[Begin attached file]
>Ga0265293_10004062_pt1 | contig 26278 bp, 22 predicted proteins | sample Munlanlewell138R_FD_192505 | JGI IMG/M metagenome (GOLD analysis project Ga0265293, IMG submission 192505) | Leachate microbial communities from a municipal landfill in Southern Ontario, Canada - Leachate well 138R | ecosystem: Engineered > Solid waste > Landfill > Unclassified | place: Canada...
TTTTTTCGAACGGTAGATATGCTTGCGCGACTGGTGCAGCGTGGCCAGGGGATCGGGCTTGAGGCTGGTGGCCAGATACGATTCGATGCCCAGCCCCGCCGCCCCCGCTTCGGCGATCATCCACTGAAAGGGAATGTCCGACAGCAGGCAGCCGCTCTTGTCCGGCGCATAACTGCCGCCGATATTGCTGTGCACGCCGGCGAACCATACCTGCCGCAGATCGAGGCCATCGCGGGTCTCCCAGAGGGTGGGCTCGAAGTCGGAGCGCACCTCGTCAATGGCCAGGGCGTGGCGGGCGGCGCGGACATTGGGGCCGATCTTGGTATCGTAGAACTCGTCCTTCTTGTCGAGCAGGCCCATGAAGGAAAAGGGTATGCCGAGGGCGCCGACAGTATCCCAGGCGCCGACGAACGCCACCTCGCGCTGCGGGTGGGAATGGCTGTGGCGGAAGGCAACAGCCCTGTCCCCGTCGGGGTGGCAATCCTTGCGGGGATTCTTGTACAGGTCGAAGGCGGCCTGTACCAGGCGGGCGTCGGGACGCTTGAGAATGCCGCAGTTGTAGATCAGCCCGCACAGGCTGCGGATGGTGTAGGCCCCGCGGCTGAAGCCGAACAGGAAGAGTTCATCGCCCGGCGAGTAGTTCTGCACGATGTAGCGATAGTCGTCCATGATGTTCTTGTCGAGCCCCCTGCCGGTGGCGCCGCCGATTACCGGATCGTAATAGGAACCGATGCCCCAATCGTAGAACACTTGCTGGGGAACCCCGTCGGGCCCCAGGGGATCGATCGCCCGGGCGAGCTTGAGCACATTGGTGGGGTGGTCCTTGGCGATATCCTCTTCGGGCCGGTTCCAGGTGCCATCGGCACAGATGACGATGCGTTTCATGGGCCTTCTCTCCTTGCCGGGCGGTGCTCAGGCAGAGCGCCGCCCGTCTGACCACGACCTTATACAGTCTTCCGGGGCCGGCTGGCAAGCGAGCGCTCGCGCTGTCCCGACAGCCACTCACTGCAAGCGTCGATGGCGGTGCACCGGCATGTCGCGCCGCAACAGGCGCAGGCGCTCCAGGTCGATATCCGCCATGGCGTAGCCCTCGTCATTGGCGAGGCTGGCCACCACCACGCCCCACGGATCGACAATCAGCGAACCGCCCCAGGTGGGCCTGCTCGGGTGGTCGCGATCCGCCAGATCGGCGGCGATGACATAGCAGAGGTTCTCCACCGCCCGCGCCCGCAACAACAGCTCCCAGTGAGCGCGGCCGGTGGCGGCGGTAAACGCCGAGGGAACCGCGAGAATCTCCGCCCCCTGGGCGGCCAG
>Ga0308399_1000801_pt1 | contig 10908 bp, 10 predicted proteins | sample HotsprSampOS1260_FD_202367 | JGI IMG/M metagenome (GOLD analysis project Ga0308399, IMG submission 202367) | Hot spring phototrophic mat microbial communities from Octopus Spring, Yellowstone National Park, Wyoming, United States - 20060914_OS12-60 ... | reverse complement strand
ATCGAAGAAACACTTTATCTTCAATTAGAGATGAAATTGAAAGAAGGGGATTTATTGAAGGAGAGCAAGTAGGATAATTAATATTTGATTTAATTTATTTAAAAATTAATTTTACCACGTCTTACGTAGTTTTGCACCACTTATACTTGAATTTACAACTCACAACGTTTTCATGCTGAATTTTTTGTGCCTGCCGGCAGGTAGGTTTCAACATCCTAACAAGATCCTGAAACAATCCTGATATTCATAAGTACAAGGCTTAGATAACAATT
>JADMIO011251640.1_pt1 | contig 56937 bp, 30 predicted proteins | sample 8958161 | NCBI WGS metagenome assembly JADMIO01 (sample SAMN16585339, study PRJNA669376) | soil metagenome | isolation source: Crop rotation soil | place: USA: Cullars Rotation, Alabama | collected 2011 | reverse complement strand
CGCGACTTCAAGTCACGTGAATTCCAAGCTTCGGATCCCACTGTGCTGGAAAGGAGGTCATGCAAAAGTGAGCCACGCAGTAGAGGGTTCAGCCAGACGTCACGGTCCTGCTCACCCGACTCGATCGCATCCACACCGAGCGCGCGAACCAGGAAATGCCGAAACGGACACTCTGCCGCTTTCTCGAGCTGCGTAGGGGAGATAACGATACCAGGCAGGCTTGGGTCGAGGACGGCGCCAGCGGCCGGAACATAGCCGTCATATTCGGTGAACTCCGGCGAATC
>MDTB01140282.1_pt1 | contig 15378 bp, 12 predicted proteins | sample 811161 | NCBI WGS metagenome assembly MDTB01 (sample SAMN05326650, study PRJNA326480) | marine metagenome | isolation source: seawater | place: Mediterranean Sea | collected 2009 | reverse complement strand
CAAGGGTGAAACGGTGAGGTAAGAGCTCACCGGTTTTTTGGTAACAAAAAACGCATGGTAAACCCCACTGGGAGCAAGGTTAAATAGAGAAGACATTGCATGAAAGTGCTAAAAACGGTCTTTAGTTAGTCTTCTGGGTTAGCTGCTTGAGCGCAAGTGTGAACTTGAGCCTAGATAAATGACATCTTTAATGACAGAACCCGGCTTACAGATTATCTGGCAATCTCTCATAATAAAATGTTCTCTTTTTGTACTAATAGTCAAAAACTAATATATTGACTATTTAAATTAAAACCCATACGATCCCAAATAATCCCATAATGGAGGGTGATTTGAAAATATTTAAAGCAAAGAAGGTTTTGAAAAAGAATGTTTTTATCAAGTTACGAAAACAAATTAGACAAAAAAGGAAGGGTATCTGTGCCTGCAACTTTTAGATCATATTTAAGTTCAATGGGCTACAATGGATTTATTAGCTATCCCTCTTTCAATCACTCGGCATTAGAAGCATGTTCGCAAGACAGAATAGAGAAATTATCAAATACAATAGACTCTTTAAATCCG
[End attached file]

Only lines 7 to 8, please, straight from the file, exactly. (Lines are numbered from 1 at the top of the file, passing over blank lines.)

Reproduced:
>MDTB01140282.1_pt1 | contig 15378 bp, 12 predicted proteins | sample 811161 | NCBI WGS metagenome assembly MDTB01 (sample SAMN05326650, study PRJNA326480) | marine metagenome | isolation source: seawater | place: Mediterranean Sea | collected 2009 | reverse complement strand
CAAGGGTGAAACGGTGAGGTAAGAGCTCACCGGTTTTTTGGTAACAAAAAACGCATGGTAAACCCCACTGGGAGCAAGGTTAAATAGAGAAGACATTGCATGAAAGTGCTAAAAACGGTCTTTAGTTAGTCTTCTGGGTTAGCTGCTTGAGCGCAAGTGTGAACTTGAGCCTAGATAAATGACATCTTTAATGACAGAACCCGGCTTACAGATTATCTGGCAATCTCTCATAATAAAATGTTCTCTTTTTGTACTAATAGTCAAAAACTAATATATTGACTATTTAAATTAAAACCCATACGATCCCAAATAATCCCATAATGGAGGGTGATTTGAAAATATTTAAAGCAAAGAAGGTTTTGAAAAAGAATGTTTTTATCAAGTTACGAAAACAAATTAGACAAAAAAGGAAGGGTATCTGTGCCTGCAACTTTTAGATCATATTTAAGTTCAATGGGCTACAATGGATTTATTAGCTATCCCTCTTTCAATCACTCGGCATTAGAAGCATGTTCGCAAGACAGAATAGAGAAATTATCAAATACAATAGACTCTTTAAATCCG